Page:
The Wolf of Wall Street
First of all, the movie was really long. There were a lot of dialogue scenes that dragged on. Overall, I enjoyed it. It's a look into a world of opulence and excessiveness that seems plausible to a certain extent.
I can't believe Jonah Hill's character didn't die. There were so many instances where it seemed like he was bound to die.
Greed is how Jordan Belfort sold people pens, penny stocks, and dreams. He made you want what he was selling, so it could make you richer or better. Greed begets greed and his entire trading floor was filled with ladder-climbers with a total disregard for the ethics of their actions and full faith in their leader and their own desires to get rich.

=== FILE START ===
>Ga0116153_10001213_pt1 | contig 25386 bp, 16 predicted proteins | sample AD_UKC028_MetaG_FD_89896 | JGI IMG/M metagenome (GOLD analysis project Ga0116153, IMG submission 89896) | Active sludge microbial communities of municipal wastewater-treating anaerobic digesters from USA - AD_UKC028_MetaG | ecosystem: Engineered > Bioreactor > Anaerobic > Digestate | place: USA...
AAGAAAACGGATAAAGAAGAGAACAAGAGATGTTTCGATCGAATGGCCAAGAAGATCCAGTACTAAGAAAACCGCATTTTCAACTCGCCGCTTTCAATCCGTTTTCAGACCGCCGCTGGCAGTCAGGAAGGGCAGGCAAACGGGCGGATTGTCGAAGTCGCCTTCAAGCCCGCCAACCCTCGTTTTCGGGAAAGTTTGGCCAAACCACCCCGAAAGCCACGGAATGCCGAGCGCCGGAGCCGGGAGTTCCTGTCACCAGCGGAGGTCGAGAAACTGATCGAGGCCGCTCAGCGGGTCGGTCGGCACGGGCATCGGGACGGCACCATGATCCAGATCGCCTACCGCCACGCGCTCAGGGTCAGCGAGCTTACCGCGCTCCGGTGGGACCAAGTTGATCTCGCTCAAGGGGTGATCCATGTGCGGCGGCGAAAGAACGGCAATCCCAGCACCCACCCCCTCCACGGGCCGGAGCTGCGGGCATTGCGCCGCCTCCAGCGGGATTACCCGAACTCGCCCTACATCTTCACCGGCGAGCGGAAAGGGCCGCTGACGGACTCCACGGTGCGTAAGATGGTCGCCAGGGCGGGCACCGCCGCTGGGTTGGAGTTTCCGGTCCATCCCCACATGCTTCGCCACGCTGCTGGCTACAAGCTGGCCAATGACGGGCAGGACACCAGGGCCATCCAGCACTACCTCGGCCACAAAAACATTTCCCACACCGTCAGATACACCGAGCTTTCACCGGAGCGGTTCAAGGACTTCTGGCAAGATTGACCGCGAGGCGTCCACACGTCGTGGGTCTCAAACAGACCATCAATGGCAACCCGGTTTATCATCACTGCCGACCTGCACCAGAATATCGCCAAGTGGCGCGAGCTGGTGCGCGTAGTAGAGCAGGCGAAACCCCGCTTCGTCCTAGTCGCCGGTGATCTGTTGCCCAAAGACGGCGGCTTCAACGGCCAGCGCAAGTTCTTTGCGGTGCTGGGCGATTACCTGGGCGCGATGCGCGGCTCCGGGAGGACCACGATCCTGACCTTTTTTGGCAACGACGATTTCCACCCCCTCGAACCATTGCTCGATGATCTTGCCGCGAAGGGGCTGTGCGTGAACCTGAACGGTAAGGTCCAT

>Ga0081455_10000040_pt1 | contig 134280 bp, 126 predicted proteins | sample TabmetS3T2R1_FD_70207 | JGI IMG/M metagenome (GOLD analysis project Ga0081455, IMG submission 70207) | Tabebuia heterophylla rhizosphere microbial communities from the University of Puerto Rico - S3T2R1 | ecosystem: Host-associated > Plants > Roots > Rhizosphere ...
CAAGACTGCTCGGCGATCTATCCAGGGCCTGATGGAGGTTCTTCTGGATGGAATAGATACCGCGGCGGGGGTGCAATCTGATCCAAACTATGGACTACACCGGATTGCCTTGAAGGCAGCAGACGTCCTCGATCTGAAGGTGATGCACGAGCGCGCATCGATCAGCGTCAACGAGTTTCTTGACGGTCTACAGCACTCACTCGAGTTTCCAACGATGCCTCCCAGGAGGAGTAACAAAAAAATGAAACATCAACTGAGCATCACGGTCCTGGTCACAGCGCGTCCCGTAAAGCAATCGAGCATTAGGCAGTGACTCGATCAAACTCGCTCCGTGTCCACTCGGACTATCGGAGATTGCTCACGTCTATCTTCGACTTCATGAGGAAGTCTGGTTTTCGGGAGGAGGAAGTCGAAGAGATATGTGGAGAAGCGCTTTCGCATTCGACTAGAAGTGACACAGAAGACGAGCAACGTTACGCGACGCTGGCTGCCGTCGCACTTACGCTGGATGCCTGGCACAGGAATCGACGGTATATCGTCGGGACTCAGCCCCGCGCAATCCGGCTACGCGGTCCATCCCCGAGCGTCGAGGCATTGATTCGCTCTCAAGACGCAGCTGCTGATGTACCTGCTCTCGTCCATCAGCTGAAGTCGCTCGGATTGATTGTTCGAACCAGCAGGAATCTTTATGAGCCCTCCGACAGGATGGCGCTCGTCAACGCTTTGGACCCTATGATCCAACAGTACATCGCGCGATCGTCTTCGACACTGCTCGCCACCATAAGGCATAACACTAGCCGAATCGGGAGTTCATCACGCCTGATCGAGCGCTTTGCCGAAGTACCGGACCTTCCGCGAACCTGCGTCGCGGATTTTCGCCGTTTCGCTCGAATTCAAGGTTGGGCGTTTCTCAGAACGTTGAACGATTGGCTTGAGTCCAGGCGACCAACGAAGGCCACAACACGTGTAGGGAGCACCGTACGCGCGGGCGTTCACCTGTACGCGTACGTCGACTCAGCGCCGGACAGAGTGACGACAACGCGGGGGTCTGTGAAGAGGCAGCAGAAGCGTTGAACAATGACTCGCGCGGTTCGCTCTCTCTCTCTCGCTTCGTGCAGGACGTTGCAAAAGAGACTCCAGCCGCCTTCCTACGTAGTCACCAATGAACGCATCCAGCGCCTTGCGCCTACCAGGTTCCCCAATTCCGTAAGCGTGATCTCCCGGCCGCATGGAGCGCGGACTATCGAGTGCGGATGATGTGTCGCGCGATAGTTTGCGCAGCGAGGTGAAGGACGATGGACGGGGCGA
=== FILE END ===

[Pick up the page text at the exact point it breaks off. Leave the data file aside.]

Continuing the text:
I've never done any hard drugs and this movie just reinforced my personal aversion. How the addicted characters behaved was truly pathetic and deranged. This is just a testament to how great the actors were.
I saw this move two months after it was released, after a lot of the hype had died down. I really didn't end up enjoying it as much as I hoped I would, since it straddled the line of realism so closely. I expected a more nefarious and eccentric presentation of the story at hand, but it looks like Martin Scorsese wanted to provide a strong commentary on the Wall Street ethos of never having enough.
Bashing on Wall Street is popular in today's zeitgeist, but I believe that Wall Street and financial companies play a very important role in our economy. The allocation of capital is an important economic mechanism that ensures innovative companies can find money to grow. With that said, it's important to be aware that money past a certain income level ($75,000?) doesn't correlate with happiness anymore.
The whole movie was a warning about the dangers of excess. Excess money, excess power, excess greed.